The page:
Over-emphasis on Technique

Rowden October 2012

Technique is of course important and many coaches will tell you that ‘Technique is the basis of Tactics’. When looking at techniques the coach should be evaluating which weapons (techniques) the player will need for the senior game. The weapons the player requires will of course have to be tailored to the player’s style as all performers are individuals.

To develop to maximum potential the prime criterion is that the player has full understanding of his/her own style of play as early as possible in the developmental stage. Bear in mind that tactical development is based crucially on technical abilities. If the player doesn’t have the technical weapons to play his/her own game most effectively then the performer never reaches full potential. We must also bear in mind the principles of Long Term Athlete Development: ‘If the critical periods in the life of a young person, at which time the effects of training can be maximised, are not utilised to the full, then this can significantly reduce the performer’s chances of ever reaching full potential’.

National Coaches are primarily interested in producing players who will play at International level for their country. If performers don’t fit into this category then they may not get the right help for them as individuals. This can mean in some Associations that playing for your country and being the best you can be are not always compatible: in others it is felt that the country has a traditional style of play and players who are different are not readily accepted. Unfortunately at National level there can also be a tendency to over-emphasise minor aspects of technique which in terms of the bigger picture are of limited importance, or to generalise, to look at:
• What most of the top players are doing now and to copy this
• The techniques of the top Asians and to try to apply these to youngsters in the West

Both of these unfortunately have major flaws. We are always following and playing ‘catch-up’ and don’t think to develop our own vision! We also tend to focus on trying to fit our young players into a style of play which is not necessarily in accordance with their own talents and inclinations. Unfortunately as well in many countries throughout Europe there is a tendency to introduce players to professional training at younger and younger ages. This can have the effect of ‘fitting them into boxes’ at a very young age but sadly by the time they mature their particular ‘box’ is no longer relevant!

If we take a simple example, most top men players are dominant on the FH side and will attack hard with this wing whenever they receive a long or half-long ball. Therefore the coaching system decides on developing this strength and style of play with all young boys. This principle however ignores the fact that some young boys may well be naturally BH oriented and that if we had persisted with this type of method in the past, many great players such as Des Douglas, Kreanga, Jorgen Persson and Otcharov, would never have achieved their potential.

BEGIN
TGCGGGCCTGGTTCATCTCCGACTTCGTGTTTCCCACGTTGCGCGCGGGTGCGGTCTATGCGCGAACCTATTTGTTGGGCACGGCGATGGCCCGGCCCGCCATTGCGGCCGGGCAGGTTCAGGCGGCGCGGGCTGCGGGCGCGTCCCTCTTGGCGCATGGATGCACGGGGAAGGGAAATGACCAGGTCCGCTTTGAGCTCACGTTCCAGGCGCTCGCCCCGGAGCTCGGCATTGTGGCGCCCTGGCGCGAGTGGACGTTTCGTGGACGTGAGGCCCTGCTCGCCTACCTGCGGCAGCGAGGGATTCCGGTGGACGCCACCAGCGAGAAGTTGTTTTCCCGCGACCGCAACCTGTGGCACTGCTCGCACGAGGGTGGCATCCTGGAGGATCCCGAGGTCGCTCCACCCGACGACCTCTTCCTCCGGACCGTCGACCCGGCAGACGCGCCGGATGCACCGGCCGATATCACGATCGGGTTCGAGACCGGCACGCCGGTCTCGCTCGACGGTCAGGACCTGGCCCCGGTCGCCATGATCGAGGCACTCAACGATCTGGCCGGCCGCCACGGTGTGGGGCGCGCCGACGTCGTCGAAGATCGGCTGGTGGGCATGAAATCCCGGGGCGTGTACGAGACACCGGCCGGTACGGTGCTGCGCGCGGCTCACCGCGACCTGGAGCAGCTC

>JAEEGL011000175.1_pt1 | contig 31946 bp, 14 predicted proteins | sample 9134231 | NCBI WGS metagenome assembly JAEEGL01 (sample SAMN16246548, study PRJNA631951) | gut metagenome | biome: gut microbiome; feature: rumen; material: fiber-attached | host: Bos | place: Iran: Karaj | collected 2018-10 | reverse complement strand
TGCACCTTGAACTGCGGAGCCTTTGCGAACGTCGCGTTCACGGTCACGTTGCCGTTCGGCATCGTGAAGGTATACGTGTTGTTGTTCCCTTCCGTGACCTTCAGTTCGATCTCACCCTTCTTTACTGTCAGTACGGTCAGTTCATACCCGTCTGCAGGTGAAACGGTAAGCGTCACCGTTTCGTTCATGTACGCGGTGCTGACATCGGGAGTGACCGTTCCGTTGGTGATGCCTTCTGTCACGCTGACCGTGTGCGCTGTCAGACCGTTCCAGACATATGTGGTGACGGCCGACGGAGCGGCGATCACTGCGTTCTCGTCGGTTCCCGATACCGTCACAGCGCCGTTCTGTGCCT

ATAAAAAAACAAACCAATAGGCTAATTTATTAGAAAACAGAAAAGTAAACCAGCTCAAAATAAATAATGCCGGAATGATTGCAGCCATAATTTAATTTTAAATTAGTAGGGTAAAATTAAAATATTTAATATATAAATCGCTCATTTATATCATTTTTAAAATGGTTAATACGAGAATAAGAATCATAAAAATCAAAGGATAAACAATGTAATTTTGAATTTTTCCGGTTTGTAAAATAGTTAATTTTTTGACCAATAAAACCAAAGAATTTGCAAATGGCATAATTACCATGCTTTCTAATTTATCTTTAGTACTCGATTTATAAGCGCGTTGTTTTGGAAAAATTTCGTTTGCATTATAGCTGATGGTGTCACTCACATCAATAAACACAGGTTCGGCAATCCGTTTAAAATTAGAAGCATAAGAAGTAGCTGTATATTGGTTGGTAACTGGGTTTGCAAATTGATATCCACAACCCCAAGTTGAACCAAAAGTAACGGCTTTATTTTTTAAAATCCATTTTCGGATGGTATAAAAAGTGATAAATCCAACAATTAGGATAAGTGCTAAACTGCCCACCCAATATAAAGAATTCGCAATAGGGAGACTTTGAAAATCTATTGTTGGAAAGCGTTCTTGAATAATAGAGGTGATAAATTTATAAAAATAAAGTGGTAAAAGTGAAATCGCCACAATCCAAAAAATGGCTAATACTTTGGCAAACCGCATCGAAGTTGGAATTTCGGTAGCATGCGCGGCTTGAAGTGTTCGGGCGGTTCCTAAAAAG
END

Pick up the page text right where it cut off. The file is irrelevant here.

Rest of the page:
It is all too easy with young players to make sweeping technical statements; ‘You can’t get any power if you play square and don’t have lots of backswing’ (Makes one wonder about the ‘one inch’ punch in martial arts!) or ‘Spin is the only answer if you can’t spin you can’t win’ (Most girls can’t spin anyway and many use material).
We have all seen players ranked in the top 30 in the world playing square with ultra-short strokes or even over-square or winning without spin and playing flat.

What is needed is a greater perception of the individual qualities of the athlete and in particular what is natural to him/her. These are the attributes which need to be developed for the individual to attain full potential. What appears to be overlooked on too many occasions is that to focus on the areas where a player is never going to be more than mediocre will never produce a world champion. Rather this will lead to losing the player from the sport as he/she will become dissatisfied with performance.

A player may have a style of play which top coaches feel strongly will never produce world-class results at the present time. However table tennis is changing year by year along with equipment and rules. A style which is limited now may well be very successful in five years time. Equally forcing a performer into a ‘box’ where he/she does not feel comfortable is of little or no benefit now or for long-term development.

As far as strokes and tactics are concerned it is not what ‘looks nice’ that matters but what is effective and works for the individual.

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